Tories promise extra funds to areas with worst health outcomes

Conservative leader David Cameron pledged to boost funding in areas with the worst health outcomes, should he be elected this year.

Mr Cameron: 'I'll cut the deficit, not the NHS'
Mr Cameron: 'I'll cut the deficit, not the NHS'

Launching the first chapter of the Conservatives' draft health manifesto in London, Mr Cameron promised to protect the NHS budget from cuts and offered  'small real-term increases' in funding.

But NHS growth under the Conservatives would be 'less than what people are used to', and would mean cuts in other public services, said Mr Cameron.  

New 'health premiums' will divert extra public health funding to areas with the worst health outcomes, with more money available to trusts that improve the health of their populations.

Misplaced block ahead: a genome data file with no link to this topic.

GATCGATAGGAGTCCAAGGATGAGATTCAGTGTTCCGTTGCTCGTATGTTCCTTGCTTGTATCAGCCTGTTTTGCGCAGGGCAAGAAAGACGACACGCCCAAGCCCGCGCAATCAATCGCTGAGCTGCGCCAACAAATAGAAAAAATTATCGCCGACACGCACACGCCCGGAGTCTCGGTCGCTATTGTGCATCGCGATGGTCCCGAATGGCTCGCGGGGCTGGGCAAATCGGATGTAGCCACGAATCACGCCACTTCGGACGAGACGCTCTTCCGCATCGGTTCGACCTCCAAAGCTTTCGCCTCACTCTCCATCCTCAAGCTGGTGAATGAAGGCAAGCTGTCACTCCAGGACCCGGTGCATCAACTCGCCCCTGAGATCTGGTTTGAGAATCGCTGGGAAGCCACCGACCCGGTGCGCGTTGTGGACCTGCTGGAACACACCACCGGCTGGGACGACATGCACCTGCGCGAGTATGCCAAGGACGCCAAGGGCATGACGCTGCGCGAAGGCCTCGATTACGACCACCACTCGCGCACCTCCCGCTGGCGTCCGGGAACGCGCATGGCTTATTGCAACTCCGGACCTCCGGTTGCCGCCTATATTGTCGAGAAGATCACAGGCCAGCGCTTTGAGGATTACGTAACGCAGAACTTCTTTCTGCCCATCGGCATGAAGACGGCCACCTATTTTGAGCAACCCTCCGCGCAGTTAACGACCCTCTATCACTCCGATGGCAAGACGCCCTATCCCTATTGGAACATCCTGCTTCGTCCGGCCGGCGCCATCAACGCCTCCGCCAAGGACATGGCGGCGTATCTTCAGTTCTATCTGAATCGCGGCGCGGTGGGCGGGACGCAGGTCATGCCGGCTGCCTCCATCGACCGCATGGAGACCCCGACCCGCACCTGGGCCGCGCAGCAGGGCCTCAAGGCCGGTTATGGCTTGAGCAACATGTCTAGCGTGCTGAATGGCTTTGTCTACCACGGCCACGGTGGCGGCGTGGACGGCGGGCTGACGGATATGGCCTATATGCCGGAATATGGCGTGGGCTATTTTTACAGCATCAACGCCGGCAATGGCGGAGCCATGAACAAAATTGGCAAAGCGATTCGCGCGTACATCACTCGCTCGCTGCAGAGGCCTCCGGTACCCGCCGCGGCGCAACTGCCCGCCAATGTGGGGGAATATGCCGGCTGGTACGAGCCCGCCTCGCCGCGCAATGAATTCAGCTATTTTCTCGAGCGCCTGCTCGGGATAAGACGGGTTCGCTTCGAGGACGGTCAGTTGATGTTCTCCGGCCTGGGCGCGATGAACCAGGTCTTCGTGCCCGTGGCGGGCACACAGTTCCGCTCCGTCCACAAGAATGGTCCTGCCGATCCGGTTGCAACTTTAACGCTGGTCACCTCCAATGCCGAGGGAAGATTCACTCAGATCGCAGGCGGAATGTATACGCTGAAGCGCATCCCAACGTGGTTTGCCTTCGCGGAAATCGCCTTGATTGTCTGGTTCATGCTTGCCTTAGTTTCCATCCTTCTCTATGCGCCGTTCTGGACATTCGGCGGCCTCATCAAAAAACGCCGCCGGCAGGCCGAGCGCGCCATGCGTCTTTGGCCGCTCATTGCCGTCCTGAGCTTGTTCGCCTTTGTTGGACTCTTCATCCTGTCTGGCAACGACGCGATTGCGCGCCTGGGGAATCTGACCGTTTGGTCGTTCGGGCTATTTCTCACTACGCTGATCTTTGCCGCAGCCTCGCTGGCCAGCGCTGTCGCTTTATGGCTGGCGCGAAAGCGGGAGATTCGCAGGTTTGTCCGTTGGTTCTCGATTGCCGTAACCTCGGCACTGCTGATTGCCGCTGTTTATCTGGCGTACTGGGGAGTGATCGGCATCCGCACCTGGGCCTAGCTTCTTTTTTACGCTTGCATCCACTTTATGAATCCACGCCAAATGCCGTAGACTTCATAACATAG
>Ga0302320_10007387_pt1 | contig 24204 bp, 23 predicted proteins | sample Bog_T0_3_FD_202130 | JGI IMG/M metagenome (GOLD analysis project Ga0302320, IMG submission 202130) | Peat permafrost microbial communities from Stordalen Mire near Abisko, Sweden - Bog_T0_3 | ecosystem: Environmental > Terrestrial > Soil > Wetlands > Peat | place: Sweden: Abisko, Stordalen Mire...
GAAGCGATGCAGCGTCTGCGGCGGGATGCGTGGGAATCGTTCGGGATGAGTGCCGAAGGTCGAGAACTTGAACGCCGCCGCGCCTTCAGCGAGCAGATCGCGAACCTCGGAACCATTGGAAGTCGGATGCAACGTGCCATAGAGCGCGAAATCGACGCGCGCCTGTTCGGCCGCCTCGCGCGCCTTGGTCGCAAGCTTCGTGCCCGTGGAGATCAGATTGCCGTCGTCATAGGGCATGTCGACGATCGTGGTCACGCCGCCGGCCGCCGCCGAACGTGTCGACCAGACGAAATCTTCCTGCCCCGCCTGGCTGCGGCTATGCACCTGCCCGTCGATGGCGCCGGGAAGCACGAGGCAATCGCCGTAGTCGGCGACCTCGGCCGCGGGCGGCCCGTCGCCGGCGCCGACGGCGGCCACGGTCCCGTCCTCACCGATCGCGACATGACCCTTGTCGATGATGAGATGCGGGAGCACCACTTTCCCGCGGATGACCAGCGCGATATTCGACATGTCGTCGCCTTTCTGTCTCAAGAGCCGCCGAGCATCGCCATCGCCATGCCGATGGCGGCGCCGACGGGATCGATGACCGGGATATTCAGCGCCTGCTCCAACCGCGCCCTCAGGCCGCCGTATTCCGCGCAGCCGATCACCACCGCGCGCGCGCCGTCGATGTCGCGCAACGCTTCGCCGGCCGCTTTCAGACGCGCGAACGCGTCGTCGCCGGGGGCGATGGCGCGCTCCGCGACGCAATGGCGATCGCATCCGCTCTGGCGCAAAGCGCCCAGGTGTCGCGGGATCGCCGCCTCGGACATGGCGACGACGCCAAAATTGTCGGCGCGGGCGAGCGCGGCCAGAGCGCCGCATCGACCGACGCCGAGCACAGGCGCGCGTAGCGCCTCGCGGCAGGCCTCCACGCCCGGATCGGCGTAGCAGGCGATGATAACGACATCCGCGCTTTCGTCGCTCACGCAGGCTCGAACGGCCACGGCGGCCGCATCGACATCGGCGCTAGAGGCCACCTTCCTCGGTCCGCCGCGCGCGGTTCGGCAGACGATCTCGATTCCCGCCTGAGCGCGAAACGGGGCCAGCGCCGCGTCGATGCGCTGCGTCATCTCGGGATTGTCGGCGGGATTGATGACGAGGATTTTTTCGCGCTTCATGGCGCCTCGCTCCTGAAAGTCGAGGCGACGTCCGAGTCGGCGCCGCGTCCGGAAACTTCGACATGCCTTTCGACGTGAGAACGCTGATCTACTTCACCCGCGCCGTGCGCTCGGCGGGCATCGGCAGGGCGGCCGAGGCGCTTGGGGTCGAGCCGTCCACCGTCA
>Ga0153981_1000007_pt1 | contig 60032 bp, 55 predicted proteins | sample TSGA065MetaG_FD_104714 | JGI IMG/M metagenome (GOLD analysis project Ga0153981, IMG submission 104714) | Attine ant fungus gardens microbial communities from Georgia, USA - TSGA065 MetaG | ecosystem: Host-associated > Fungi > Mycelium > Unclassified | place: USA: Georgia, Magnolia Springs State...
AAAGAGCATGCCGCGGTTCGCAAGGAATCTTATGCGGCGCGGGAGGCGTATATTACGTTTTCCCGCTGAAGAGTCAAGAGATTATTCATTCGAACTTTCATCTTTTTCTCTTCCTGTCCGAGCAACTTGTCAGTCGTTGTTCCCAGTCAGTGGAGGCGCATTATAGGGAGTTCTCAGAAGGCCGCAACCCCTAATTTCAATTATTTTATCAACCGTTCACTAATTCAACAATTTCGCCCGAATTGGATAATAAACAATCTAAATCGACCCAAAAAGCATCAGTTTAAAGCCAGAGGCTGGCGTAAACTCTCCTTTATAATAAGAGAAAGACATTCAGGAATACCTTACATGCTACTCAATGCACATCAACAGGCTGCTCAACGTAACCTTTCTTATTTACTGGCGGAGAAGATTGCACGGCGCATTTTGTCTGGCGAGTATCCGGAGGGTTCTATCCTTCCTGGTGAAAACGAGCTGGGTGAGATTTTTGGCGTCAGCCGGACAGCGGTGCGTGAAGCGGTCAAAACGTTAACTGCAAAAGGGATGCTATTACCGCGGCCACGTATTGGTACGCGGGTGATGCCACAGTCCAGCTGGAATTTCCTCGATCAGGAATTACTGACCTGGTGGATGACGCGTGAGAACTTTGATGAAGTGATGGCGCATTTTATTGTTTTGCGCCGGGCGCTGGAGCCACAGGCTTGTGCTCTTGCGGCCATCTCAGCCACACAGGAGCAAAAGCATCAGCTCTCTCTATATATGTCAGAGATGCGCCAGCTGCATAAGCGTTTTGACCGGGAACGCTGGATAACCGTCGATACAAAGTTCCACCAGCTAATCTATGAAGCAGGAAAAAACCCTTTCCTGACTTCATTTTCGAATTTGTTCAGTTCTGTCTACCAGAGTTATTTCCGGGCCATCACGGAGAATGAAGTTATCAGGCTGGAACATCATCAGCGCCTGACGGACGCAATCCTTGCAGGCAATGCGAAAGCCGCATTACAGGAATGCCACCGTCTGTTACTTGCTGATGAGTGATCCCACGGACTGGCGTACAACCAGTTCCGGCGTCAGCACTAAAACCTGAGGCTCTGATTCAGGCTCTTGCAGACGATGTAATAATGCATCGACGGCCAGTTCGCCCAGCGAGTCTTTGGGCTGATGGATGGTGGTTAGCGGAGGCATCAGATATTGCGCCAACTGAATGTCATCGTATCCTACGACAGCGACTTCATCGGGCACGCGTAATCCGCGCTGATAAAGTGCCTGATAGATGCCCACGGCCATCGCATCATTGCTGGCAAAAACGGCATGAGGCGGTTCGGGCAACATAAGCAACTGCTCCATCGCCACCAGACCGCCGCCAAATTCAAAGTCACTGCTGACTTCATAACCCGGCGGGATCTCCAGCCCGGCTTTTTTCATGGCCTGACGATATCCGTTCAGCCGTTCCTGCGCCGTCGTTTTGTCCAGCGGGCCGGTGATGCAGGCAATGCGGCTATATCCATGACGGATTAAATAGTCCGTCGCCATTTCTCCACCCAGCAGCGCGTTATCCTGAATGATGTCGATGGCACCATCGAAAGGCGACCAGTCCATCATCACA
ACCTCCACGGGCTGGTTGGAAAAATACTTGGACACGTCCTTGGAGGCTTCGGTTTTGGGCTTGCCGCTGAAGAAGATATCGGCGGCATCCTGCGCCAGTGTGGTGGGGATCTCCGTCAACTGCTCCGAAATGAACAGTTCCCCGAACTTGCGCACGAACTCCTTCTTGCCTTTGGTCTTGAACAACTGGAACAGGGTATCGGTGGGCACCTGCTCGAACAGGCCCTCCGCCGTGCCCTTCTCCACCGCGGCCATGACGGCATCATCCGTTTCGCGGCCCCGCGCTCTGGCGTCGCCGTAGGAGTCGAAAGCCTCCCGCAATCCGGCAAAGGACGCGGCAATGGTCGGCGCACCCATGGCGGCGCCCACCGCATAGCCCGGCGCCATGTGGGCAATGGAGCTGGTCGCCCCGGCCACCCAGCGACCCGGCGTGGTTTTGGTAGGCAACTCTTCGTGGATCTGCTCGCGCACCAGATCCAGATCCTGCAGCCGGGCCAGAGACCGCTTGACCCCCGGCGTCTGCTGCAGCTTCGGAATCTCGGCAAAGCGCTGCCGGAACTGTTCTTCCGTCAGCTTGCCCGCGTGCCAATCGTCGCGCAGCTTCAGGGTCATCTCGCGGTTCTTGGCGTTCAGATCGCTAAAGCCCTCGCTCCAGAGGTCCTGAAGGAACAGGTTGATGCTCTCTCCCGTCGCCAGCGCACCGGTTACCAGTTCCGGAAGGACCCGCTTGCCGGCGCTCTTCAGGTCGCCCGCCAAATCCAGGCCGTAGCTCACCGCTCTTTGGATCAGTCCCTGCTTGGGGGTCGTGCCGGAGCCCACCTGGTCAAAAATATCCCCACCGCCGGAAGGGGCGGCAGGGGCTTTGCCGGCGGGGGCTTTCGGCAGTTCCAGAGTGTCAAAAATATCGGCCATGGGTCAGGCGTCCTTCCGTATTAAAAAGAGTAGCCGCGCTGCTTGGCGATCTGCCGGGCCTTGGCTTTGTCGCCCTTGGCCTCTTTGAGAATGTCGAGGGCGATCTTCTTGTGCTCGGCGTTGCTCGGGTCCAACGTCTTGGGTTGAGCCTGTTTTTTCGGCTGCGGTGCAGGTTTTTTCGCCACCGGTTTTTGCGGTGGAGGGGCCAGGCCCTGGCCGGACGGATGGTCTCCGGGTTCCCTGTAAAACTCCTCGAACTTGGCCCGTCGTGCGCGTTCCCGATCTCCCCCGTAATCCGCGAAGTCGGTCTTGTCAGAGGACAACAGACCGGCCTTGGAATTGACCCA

Mr Cameron also announced that GPs and other health professionals would be organised into ‘maternity networks' to provide services for new mothers.

The NHS looks set to be a key battleground in the run up to the election, as posters of the Tory leader under the slogan: 'I'll cut the deficit, not the NHS' were revealed.

The Tory manifesto says GPs who do not provide good care will be made to ‘raise their game' and their pay will increasingly be linked to patient outcomes.

The Conservatives also aim to cut NHS management costs by a third and redirect funds to frontline doctors and nurses.

Editor's blog: No Dave, we can't go on like this ...

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